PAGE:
The Relaxation Response is the innate protective mechanism to counteract stress. It is characterized by a decrease in metabolism, as well as heart rate, blood pressure, and respiratory rate levels; decreased brain activity; increased attention and decision-making capacity, and changes in genetic activity that are opposed to those associated with stress.

The most common current illnesses generate slow-cumulative damage, and are the product of a complex interaction between thoughts, emotions, feelings, personality traits, biological background, socio-economic-cultural frameworks and the ecosystem.


Stress is now recognized as the cause, or aggravating factor, of many of those slow-accumulating diseases. Acute or chronic physical stressors, psychological and social agents, generate real bodily facts that break the homeostatic balance of the body and activate involuntary physiological responses that prepare us for “fight or flight”: secretion of certain hormones (and inhibition of others) to raise blood pressure, as well as heart and respiratory rates, basal metabolism, and blood flow to muscles.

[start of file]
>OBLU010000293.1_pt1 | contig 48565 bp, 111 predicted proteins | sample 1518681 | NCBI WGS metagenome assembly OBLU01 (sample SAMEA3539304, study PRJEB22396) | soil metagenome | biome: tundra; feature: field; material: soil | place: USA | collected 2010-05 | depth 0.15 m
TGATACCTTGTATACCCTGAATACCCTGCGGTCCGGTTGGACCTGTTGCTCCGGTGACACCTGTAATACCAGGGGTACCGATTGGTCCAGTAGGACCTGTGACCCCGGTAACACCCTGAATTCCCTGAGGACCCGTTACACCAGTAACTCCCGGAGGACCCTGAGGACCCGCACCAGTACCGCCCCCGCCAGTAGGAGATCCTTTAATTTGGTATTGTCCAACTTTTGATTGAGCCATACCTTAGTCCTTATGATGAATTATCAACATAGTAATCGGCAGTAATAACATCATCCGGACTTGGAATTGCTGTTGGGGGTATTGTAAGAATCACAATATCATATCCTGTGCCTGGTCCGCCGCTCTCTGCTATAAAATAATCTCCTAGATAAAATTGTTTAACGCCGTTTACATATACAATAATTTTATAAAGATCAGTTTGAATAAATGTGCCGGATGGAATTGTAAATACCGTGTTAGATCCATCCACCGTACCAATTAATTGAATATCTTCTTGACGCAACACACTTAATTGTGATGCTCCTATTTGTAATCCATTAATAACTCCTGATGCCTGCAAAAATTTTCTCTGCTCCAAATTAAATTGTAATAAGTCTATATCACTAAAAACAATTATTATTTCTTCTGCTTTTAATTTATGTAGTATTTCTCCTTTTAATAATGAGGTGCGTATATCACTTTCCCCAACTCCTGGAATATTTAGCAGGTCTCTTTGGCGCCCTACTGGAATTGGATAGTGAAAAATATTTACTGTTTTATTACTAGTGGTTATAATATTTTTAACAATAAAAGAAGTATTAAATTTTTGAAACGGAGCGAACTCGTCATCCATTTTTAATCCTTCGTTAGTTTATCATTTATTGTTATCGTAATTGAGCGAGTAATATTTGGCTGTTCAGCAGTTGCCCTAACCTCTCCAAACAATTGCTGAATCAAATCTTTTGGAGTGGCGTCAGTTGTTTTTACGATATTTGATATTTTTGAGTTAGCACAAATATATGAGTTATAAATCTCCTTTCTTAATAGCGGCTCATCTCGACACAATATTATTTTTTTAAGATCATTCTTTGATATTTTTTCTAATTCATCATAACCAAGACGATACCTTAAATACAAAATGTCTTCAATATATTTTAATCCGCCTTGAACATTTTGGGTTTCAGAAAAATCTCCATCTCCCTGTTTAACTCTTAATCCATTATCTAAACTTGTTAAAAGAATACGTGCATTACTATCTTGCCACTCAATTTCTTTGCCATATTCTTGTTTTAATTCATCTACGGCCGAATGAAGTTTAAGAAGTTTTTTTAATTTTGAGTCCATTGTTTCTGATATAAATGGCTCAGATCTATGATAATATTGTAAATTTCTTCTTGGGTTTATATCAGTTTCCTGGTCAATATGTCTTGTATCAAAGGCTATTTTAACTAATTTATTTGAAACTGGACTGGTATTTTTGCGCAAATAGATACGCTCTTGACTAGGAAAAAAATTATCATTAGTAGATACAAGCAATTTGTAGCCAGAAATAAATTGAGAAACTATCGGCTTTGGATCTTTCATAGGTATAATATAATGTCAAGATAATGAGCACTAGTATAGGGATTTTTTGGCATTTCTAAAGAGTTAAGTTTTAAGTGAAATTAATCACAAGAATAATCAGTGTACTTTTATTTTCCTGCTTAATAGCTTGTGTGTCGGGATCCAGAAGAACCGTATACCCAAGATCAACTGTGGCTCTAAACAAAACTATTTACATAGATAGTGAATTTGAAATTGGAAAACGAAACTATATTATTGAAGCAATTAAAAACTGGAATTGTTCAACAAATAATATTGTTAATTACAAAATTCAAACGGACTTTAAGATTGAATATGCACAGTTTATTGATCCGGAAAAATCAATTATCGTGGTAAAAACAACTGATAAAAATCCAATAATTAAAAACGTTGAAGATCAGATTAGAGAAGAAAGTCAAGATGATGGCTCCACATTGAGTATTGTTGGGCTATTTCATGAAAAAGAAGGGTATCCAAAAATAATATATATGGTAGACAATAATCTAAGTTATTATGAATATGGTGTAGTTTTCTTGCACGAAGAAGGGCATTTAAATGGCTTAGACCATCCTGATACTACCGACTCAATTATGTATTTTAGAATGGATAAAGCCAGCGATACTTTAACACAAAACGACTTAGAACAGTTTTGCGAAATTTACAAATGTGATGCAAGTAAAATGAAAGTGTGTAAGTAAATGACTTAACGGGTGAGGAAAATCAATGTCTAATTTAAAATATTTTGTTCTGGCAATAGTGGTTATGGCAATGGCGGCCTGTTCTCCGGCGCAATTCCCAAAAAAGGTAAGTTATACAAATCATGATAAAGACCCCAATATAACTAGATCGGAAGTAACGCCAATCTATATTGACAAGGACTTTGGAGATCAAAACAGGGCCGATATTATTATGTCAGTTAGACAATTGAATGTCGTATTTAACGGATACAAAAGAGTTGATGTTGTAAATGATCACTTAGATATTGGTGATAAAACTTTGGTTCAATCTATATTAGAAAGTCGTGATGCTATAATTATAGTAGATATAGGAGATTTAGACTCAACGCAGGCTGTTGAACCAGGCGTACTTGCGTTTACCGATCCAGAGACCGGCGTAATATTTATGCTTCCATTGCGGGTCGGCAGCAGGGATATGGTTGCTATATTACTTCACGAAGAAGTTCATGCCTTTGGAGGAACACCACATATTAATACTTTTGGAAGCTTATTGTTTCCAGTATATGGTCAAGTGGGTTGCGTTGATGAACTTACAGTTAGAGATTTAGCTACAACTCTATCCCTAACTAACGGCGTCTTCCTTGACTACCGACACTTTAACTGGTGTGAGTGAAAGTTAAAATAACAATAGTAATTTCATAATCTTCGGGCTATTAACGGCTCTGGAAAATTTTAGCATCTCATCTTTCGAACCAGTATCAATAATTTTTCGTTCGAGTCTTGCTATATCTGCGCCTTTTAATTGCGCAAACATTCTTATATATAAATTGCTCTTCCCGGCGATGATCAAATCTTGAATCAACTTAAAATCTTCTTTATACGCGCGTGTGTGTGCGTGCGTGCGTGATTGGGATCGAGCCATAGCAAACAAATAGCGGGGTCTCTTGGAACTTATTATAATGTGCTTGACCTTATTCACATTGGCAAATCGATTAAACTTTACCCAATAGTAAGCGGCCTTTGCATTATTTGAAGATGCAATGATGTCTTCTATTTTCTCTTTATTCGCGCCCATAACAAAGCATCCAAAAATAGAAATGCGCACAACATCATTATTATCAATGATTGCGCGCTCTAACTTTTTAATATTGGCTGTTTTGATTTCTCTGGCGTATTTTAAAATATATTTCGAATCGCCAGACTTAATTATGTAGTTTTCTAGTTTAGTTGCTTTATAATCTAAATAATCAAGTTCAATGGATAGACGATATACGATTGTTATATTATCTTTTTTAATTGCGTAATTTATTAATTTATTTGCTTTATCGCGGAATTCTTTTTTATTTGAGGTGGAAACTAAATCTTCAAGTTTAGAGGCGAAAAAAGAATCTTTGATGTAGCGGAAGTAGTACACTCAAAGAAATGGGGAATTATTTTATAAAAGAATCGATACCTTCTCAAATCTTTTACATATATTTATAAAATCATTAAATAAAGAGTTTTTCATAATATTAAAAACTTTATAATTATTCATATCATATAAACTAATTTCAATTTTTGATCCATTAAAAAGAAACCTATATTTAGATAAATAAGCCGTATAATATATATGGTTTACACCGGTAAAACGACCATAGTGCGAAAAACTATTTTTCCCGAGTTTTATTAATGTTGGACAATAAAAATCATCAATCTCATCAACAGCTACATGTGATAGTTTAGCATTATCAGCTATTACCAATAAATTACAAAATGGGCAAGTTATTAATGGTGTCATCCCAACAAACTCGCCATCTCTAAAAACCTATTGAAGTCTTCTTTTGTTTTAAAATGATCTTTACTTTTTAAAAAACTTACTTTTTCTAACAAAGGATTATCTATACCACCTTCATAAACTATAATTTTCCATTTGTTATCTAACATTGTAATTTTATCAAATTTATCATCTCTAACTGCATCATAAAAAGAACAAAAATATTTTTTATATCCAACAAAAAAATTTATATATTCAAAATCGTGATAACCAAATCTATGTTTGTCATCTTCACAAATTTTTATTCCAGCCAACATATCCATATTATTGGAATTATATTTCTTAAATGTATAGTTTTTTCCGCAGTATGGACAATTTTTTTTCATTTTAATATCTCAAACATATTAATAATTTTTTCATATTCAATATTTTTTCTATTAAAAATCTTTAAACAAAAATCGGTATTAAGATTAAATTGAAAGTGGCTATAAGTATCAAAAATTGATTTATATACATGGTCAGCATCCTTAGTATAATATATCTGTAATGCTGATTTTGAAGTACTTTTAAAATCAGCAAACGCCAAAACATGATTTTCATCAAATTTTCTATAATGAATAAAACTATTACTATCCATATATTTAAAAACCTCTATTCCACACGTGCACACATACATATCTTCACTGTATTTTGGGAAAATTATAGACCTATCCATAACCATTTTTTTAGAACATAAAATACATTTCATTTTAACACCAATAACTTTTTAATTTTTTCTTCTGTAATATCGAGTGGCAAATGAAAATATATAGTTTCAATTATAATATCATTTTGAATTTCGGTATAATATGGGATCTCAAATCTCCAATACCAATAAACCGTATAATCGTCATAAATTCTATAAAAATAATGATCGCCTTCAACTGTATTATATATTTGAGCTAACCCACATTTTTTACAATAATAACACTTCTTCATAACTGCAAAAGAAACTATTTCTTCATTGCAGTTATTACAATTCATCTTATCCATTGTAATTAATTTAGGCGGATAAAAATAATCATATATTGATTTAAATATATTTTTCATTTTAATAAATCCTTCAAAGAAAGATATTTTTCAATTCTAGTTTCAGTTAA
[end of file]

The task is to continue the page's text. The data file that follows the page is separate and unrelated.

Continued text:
Contemporary life is constantly making us face situations where physiological responses that have evolved to respond to acute emergencies of the physical type are triggered, and they have disastrous effects when provoked chronically.


The practice of any psychophysical exercise (and this includes most of Yoga and other current sports training systems) that entails goals which require forcing the body to undergo certain postures, stretches, tensions or excessive breathing, acts as a stressing agent that activates the expected physiological consequences.


A healthy and therapeutic practice should focus on inducing, through an adequate selection of exercises and the correct way of performing them, the psychophysical effects of the Relaxation Response.

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